Bernie is based on the true events involving the murder of a wealthy elderly woman by a charming mortician in Texas.
Bernie Tiede (Jack Black) is a mortician’s assistant that moves to Carthage, Texas from Louisiana and quickly charms the town with his kind nature. He befriends a wealthy widow, Marjorie Nugent (Shirley MacLaine), after the death of her husband. Marjorie is almost universally disliked in town, but she and Bernie almost become inseparable. As Marjorie becomes increasingly possessive over Bernie, he winds up shooting her and hiding her body in a freezer, while lying to the townspeople that Marjorie was simply away. When Nugent’s stock broker and family continue pressing, the truth is revealed, but Bernie has wooed the town to the point where no one seems to fault him for the murder.
One pet peeve that I have about movies that are supposedly “based on true events” is they are written so that everything falls neatly into place and the believability is usually stripped down. While Bernie does fall into this trap a bit, what makes the film different is the use interviews with actual townsfolk as well as actors. The bulk of Bernie essentially becomes a dramatized reenactment, sort of like Rescue 911, and the interviews help progress the story and also give insight to the events being reenacted. On paper, it sounds weird and maybe even disjointed, but in action I found it to work quite well.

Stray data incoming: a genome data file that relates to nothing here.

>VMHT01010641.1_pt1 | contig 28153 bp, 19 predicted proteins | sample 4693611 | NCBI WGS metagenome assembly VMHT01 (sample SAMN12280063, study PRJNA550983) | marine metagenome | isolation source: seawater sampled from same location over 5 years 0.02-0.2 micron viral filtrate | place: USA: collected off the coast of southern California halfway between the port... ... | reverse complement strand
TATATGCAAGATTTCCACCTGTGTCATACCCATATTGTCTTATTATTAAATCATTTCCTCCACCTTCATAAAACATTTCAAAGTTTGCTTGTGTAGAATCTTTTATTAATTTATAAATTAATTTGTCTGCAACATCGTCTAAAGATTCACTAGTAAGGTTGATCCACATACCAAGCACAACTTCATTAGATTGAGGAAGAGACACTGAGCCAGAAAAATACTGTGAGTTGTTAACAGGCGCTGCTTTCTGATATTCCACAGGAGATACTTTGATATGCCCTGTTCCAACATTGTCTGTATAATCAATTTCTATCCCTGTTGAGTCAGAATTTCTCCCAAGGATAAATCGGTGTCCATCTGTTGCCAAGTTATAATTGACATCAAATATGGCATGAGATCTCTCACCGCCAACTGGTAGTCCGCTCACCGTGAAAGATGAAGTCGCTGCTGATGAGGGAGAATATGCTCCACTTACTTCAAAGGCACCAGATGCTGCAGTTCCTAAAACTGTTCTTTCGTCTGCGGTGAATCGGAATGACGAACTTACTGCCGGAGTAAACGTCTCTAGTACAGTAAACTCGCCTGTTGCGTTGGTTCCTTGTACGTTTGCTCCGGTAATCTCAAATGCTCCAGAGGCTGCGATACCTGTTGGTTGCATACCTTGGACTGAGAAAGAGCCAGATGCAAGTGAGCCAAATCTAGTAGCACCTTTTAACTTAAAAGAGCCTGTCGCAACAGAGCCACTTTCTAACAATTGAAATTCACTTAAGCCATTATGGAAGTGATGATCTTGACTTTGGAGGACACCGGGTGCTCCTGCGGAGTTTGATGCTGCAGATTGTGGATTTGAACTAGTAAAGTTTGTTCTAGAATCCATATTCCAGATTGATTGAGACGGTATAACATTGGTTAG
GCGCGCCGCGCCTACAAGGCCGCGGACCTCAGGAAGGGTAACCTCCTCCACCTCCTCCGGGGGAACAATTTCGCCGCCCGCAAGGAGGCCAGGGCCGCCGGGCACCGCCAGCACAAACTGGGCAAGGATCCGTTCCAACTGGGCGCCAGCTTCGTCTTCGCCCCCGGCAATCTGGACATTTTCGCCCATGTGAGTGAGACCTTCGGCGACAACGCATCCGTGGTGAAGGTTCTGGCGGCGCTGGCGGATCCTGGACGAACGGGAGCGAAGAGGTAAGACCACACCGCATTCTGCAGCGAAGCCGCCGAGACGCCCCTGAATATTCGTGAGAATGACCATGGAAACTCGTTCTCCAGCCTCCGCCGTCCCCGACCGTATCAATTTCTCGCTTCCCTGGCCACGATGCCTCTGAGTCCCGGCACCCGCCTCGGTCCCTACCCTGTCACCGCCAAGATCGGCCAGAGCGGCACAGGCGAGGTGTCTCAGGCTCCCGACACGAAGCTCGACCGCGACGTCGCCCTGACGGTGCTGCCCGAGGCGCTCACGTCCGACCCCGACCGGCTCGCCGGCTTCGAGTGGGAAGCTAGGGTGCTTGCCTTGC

One thing that works surprisingly wel in Bernie is Jack Black as the titular character. I’m always cautious when comedic actors take on dramatic roles but I am usually surprised by their performances (e.g. Jim Carrey in Eternal Sunshine of the Spotless Mind). Black is actually remarkable and restrained here and I am having a hard time imagining anyone else in the role. The Carthage residents interviewed are also professional sounding and without knowing where the actors start and the non-actors begin, it would be easy to confuse some of them as characters rather than real people. One fault of Bernie may actually be that the real people are almost too goofy considering the film is about a murder, but I was never bothered by it.
We are meant to like Bernie just as Carthage did and we can form our own opinions of the depth of Bernie’s guilt. The amount of good that a man does isn’t necessarily wiped out just because he was pushed past his breaking point, but that is usually how the justice system works. The town of Carthage wanted to side with Bernie and by the end of the film, Bernie, and so did I.
I give it 4 real life Bernie Tiedes out of 5.